Three public universities will be the first higher learning institutions to benefit from construction of hostels under the public-private partnerships (PPP).
The first phase of the programme will see development of 25,000-bed capacity hostels in Moi University, Embu University and South Eastern University of Kenya (Seku).
The details of the deals emerged during a one-day investors conference on development of university hostels, which brought together more than 100 local and international investors.
Under the PPP agreement, Moi will boost its bed capacity by 15,000, Seku by 5,400 beds and Embu University College by 4,000 beds.
The investor conference cum pre-bid meeting follows issuance of request for qualification (RFQ) on December 11, last year, for start of competitive procurement.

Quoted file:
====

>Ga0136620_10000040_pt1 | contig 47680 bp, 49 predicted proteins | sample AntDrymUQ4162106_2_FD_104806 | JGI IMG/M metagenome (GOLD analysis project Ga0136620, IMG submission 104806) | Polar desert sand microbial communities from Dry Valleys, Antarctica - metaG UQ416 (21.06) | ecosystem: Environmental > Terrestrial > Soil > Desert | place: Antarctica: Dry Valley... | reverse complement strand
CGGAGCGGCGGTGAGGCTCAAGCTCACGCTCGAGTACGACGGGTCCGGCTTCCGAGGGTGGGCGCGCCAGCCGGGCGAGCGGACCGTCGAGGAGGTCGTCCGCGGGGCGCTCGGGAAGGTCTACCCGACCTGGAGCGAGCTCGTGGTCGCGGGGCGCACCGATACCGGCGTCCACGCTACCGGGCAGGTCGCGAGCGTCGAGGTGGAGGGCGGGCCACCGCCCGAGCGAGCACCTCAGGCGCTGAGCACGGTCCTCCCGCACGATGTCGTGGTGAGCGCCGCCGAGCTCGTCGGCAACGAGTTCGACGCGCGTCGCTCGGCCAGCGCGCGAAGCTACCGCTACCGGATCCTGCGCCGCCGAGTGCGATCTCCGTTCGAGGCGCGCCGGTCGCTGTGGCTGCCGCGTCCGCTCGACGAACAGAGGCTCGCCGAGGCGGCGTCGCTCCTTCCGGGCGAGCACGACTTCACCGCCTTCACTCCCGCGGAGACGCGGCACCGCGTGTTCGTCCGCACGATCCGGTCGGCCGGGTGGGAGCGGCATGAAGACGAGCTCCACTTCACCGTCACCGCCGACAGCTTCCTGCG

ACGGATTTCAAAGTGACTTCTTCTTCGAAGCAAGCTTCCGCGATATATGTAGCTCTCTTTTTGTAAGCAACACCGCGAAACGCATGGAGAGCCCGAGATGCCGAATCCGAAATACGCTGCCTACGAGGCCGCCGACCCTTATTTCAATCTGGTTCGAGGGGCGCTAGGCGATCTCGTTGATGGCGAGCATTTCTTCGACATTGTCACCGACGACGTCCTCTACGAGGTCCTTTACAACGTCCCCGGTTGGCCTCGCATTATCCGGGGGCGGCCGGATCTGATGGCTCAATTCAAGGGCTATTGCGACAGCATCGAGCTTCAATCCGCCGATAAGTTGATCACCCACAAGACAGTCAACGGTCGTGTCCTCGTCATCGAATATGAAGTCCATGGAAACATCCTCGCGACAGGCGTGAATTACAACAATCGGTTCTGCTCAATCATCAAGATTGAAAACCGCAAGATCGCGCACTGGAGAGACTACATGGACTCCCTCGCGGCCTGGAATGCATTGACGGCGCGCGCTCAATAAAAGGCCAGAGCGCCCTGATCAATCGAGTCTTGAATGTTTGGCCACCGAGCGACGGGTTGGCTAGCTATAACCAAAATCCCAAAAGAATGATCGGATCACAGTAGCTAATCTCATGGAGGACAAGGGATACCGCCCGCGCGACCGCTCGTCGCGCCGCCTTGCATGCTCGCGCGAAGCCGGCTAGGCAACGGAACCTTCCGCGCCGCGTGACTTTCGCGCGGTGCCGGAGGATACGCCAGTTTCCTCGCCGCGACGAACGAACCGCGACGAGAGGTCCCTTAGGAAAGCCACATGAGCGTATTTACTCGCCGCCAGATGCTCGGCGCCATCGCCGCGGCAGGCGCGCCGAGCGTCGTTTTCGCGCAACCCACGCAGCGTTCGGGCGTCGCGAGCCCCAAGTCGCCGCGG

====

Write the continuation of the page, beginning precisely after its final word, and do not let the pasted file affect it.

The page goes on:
The RFQ closes on February 28, after which the pre-qualified private firms will be invited to submit financial and technical bids for the projects.
Each project will be procured separately though prospective investors, who are allowed to bid for more than one project as long as they can demonstrate sufficient capacity to undertake them.
PPP Unit director Stanley Kamau said most public universities have expressed interest in developing various education facilities through the PPP model.
“The PPP model has attracted most public institutions in the country keen to attract private investment in a context of competing public needs. The PPP model is also preferred mainly due to its ability to tie in the operation and maintenance aspect of an infrastructure asset, meaning facilities developing are able to remain in a great condition for the entire life of the contract,” said Mr Kamau.
“If you’re at Moi for instance, when you add up the hostel capacity in the university and that developed by the private sector, there is still a huge demand, which we hope will be plugged through the PPP model,” said Moi University Deputy Vice Chancellor Nathan Ogechi.
According to the Education ministry, universities are facing a major bed capacity shortage, which is a hindrance to providing access to higher learning both within the public and private sector.